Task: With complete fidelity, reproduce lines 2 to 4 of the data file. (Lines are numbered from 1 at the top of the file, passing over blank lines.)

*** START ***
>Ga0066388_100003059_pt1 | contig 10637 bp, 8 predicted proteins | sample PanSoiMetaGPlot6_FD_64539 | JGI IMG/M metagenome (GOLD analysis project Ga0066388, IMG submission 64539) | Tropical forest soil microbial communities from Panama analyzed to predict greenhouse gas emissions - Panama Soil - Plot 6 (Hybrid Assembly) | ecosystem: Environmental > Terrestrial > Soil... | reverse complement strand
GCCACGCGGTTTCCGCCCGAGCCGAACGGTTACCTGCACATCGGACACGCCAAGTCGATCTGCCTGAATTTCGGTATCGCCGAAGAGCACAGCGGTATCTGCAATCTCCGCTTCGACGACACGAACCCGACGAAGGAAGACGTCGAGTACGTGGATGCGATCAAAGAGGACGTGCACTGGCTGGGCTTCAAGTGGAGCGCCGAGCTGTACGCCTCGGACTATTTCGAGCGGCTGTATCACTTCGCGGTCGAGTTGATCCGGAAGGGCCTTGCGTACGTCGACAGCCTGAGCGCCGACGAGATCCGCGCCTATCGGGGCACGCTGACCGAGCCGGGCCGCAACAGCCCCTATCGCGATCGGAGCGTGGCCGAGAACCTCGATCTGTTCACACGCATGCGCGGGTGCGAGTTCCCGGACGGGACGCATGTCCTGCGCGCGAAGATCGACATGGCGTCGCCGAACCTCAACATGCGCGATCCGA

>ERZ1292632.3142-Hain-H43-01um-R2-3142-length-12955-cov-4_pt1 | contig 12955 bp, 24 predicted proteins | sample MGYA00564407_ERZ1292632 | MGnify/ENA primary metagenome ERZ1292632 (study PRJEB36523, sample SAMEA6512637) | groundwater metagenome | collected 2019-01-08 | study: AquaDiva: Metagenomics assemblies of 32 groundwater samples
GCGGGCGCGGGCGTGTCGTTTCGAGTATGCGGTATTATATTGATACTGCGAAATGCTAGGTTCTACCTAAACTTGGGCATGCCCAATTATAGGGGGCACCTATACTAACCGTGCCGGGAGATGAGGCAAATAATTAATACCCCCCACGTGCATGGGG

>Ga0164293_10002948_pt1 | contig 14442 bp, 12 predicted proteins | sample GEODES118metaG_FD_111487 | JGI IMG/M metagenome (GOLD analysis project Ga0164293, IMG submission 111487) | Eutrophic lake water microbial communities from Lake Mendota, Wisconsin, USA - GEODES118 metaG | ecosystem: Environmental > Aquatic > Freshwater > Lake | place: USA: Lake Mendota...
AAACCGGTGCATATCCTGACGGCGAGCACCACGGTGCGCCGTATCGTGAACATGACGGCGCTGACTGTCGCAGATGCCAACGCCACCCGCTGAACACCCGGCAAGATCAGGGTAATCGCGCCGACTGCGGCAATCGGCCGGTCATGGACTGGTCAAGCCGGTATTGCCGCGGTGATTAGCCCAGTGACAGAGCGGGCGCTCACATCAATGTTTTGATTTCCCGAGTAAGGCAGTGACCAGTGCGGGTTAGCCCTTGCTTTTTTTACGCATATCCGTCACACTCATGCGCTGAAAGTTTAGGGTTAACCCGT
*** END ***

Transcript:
GCCACGCGGTTTCCGCCCGAGCCGAACGGTTACCTGCACATCGGACACGCCAAGTCGATCTGCCTGAATTTCGGTATCGCCGAAGAGCACAGCGGTATCTGCAATCTCCGCTTCGACGACACGAACCCGACGAAGGAAGACGTCGAGTACGTGGATGCGATCAAAGAGGACGTGCACTGGCTGGGCTTCAAGTGGAGCGCCGAGCTGTACGCCTCGGACTATTTCGAGCGGCTGTATCACTTCGCGGTCGAGTTGATCCGGAAGGGCCTTGCGTACGTCGACAGCCTGAGCGCCGACGAGATCCGCGCCTATCGGGGCACGCTGACCGAGCCGGGCCGCAACAGCCCCTATCGCGATCGGAGCGTGGCCGAGAACCTCGATCTGTTCACACGCATGCGCGGGTGCGAGTTCCCGGACGGGACGCATGTCCTGCGCGCGAAGATCGACATGGCGTCGCCGAACCTCAACATGCGCGATCCGA

>ERZ1292632.3142-Hain-H43-01um-R2-3142-length-12955-cov-4_pt1 | contig 12955 bp, 24 predicted proteins | sample MGYA00564407_ERZ1292632 | MGnify/ENA primary metagenome ERZ1292632 (study PRJEB36523, sample SAMEA6512637) | groundwater metagenome | collected 2019-01-08 | study: AquaDiva: Metagenomics assemblies of 32 groundwater samples
GCGGGCGCGGGCGTGTCGTTTCGAGTATGCGGTATTATATTGATACTGCGAAATGCTAGGTTCTACCTAAACTTGGGCATGCCCAATTATAGGGGGCACCTATACTAACCGTGCCGGGAGATGAGGCAAATAATTAATACCCCCCACGTGCATGGGG